Tissue Expander Implant reconstruction
The most common method used to reconstruct a breast after mastectomy involves placement of a temporary implant device known as a tissue expander into the mastectomy space. Over time, the expander is filled, expanding the remaining skin and tissues in preparation for placement of the final implant.
In non-nipple sparing mastectomy, a nipple can then be created from the expanded tissues together with a graft of skin to become the areola. Additionally, fat grafting around the upper perimeter of the implant can blend the contour more naturally and pigment can then be introduced into the reconstructed nipple and areola (tattooing) to create a lifelike breast and nipple areola.
I place air in my expanders because it is lighter initially and allows for more rapid expansion. I switch out the air for saline at the end of expansion process. I use thin sheets of alloderm (acellular dermal matrix) combined with pectoralis muscles for partial muscle coverage which allows for quick expansion and better shaping. I removed this allograft and replace it completely with an extra thick sheet of alloderm at the second stage procedure which allows me to refine the breast shape. I feel this approach is a far better way to create post mastectomy breast shape.
Latissimus Flap with Implants
I believe direct to implant reconstruction is safest when combined with latissimus muscle (and skin) flap. It is superior for women who prefer to wake up from a mastectomy with a completed or near completed breast reconstruction. Latissimus flap with implant is specifically beneficial for women who have had breast lift, reduction surgery or implants prior to needing a mastectomy. I create an internal bra out of muscle while placing an implant. The results can be aesthetically superior to all other methods of reconstruction and although there is a scar on the back, patient satisfaction is extremely high.
I believe this operation is poorly understood by patients and surgeons alike and its value in breast reconstruction is under appreciated.
Latissimus flap is also quite useful in reconstructing a breast that has been radiated or one that failed either tissue expander or DIEP flap reconstruction.
Tram and DIEP Flap Reconstruction
The use of abdominal tissue to recreate a breast at the time of mastectomy (immediate) or at any point after mastectomy (delayed) can be performed with the muscle carrier attached (pedicle TRAM flap) or as microsurgical free tissue transfer (DIEP flap).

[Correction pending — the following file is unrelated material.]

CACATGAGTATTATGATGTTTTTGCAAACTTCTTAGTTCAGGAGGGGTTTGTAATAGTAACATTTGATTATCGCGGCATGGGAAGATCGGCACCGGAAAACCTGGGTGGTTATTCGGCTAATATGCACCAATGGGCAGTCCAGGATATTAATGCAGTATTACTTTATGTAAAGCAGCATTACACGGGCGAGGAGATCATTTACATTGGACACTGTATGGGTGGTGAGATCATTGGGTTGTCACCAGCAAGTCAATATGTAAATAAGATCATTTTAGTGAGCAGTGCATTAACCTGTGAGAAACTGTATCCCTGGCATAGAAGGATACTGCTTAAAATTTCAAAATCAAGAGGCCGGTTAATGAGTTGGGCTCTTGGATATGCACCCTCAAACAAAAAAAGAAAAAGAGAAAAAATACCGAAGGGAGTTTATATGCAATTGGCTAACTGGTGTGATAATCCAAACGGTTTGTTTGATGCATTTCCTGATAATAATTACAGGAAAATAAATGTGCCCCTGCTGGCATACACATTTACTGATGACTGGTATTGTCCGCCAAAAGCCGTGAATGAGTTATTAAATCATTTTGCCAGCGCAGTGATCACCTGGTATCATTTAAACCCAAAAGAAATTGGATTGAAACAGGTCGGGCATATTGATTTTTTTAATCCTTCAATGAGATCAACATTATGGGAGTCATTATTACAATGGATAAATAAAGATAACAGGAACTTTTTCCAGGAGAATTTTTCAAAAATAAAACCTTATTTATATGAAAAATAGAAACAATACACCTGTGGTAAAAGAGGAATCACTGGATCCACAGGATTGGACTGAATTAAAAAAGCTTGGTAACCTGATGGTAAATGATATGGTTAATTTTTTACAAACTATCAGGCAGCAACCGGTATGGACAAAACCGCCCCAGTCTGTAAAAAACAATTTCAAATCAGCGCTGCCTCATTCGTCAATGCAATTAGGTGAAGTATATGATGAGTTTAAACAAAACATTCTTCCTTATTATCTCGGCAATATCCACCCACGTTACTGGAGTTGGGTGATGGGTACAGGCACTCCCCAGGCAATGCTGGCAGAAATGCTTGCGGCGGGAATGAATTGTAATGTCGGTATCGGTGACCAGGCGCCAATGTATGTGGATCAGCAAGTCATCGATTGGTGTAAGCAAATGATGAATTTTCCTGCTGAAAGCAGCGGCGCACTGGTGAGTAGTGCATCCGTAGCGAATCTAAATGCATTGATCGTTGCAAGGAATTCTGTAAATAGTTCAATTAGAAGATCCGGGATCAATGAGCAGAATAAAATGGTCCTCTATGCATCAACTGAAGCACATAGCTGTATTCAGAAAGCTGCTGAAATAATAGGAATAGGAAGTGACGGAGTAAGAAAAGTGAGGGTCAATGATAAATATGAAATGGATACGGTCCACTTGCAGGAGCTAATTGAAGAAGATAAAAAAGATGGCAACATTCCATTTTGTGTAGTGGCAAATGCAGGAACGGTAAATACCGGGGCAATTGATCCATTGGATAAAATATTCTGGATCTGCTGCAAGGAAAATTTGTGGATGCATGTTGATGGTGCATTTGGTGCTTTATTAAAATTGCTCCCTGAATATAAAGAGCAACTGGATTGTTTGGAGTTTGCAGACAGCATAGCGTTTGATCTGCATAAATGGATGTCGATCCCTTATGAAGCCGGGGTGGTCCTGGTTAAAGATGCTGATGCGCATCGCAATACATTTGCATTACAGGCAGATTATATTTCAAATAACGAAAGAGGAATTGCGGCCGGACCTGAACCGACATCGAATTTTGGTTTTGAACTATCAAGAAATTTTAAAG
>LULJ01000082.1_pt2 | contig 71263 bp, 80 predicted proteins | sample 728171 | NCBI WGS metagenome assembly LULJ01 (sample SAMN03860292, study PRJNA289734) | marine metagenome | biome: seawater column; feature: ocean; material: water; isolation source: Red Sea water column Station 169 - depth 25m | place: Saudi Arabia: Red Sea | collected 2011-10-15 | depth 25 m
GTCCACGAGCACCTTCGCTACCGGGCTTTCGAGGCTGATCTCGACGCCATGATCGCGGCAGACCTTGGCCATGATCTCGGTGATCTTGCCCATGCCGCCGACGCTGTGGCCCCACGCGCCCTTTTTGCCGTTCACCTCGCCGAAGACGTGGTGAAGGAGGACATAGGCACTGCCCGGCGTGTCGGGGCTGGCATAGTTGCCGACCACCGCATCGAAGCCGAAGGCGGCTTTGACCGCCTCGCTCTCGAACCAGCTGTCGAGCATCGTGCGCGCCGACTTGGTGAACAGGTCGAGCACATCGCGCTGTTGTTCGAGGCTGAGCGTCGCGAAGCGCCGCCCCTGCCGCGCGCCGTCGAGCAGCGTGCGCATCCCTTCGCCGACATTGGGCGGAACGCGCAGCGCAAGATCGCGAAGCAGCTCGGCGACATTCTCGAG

The perceived downside of a TRAM flap stems from the use of more muscle in the flap transfer and the potential abdominal wall weakness or hernia that might come about. I have 25 years performing this operation and can say that the results can be very natural and since I have such extensive experience with tummy tucks, my abdominal portion of the TRAM flap is generally very strong and quite aesthetic. Some surgeons consider the abdominal portion as an afterthought, whereas I use it as an opportunity to create enhanced aesthetics.
Oncoplastic Breast Reconstruction
The use of local tissues to reconstruct a breast which is undergoing lumpectomy or partial mastectomy all in the same surgery simultaneously is known as oncoplastic reconstruction. This is where is it very important that the plastic surgeon is creative and a quick thinker on the spot since the resulting defect left behind by the breast surgeon is often impossible to predict in advance.
The foundation of these reconstructions stems from my experience with auto augmentation mastopexy and I believe that is why my outcomes here are greatly appreciated by both patients and their breast oncology surgeons.
We take pride in what patients say about us
It has been a long and exciting journey, 3 years and a total body lift later, Dr. Spiro met and far exceeded all of my expectations. Dr. Spiro makes you feel special and deserving, that it is never too late and you are never too old to make a change. He expects the best results, and with Dr. Sprio you are getting the best!
For many reasons, my journey took longer than expected, but throughout Dr. Spiro assured me that when I was ready for each stage of reconstructive surgery he would be ready, willing and able to get the job done. When I look in the mirror each day I’m astounded at how wonderful and natural my breasts look — just as he promised they would. As any mastectomy patient can tell you, this process makes you feel as if you are losing a piece of yourself. Dr. Spiro made me whole again.